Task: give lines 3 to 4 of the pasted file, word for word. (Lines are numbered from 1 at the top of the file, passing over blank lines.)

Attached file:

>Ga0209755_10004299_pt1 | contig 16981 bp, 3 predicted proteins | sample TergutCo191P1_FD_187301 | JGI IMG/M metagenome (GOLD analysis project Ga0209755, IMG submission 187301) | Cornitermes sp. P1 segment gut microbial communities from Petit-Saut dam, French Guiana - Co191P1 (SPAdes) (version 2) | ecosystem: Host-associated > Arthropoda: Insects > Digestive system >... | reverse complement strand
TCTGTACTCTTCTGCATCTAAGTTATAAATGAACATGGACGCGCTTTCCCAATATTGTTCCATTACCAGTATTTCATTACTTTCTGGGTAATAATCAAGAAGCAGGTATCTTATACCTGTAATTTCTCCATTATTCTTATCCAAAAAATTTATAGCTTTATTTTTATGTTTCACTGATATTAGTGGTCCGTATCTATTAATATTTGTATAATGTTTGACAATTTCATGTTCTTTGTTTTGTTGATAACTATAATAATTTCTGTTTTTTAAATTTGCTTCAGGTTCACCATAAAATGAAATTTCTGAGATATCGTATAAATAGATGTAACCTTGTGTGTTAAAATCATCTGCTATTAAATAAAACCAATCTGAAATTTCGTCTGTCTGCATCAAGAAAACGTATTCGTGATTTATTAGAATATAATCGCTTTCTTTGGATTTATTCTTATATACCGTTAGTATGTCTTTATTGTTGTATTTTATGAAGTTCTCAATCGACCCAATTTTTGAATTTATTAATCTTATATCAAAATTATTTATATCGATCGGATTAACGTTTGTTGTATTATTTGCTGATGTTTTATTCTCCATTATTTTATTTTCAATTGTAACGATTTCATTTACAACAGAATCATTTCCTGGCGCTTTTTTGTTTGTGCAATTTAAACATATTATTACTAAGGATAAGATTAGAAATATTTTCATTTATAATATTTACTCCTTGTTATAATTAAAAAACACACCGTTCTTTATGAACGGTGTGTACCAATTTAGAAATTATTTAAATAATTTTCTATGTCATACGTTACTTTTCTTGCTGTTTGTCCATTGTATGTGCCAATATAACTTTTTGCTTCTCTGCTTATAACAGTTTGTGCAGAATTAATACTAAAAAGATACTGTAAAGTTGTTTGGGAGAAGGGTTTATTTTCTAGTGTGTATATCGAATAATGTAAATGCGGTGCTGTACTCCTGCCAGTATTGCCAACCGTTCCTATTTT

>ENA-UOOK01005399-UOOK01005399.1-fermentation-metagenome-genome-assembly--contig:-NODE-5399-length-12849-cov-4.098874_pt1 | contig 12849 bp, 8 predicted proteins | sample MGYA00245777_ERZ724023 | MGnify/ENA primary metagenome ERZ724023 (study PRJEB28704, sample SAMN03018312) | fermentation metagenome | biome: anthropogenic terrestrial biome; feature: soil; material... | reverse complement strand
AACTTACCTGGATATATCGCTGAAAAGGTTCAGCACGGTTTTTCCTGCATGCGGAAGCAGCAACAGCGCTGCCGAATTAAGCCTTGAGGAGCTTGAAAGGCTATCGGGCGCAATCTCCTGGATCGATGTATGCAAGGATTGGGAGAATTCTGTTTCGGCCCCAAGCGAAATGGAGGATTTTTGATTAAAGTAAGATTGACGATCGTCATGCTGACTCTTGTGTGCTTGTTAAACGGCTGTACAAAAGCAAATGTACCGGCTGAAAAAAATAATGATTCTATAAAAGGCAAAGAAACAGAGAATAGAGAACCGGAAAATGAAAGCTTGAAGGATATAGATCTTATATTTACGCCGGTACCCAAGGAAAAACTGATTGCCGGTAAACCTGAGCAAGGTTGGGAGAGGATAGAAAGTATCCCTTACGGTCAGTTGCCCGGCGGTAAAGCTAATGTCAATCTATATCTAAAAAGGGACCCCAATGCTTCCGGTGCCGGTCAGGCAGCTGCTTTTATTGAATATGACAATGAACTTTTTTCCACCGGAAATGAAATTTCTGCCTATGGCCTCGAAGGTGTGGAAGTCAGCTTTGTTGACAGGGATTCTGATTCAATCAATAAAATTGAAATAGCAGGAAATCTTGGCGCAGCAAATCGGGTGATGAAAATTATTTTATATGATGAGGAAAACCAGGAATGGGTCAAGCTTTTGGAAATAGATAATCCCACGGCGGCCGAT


>ENA-UOOK01005399-UOOK01005399.1-fermentation-metagenome-genome-assembly--contig:-NODE-5399-length-12849-cov-4.098874_pt1 | contig 12849 bp, 8 predicted proteins | sample MGYA00245777_ERZ724023 | MGnify/ENA primary metagenome ERZ724023 (study PRJEB28704, sample SAMN03018312) | fermentation metagenome | biome: anthropogenic terrestrial biome; feature: soil; material... | reverse complement strand
AACTTACCTGGATATATCGCTGAAAAGGTTCAGCACGGTTTTTCCTGCATGCGGAAGCAGCAACAGCGCTGCCGAATTAAGCCTTGAGGAGCTTGAAAGGCTATCGGGCGCAATCTCCTGGATCGATGTATGCAAGGATTGGGAGAATTCTGTTTCGGCCCCAAGCGAAATGGAGGATTTTTGATTAAAGTAAGATTGACGATCGTCATGCTGACTCTTGTGTGCTTGTTAAACGGCTGTACAAAAGCAAATGTACCGGCTGAAAAAAATAATGATTCTATAAAAGGCAAAGAAACAGAGAATAGAGAACCGGAAAATGAAAGCTTGAAGGATATAGATCTTATATTTACGCCGGTACCCAAGGAAAAACTGATTGCCGGTAAACCTGAGCAAGGTTGGGAGAGGATAGAAAGTATCCCTTACGGTCAGTTGCCCGGCGGTAAAGCTAATGTCAATCTATATCTAAAAAGGGACCCCAATGCTTCCGGTGCCGGTCAGGCAGCTGCTTTTATTGAATATGACAATGAACTTTTTTCCACCGGAAATGAAATTTCTGCCTATGGCCTCGAAGGTGTGGAAGTCAGCTTTGTTGACAGGGATTCTGATTCAATCAATAAAATTGAAATAGCAGGAAATCTTGGCGCAGCAAATCGGGTGATGAAAATTATTTTATATGATGAGGAAAACCAGGAATGGGTCAAGCTTTTGGAAATAGATAATCCCACGGCGGCCGAT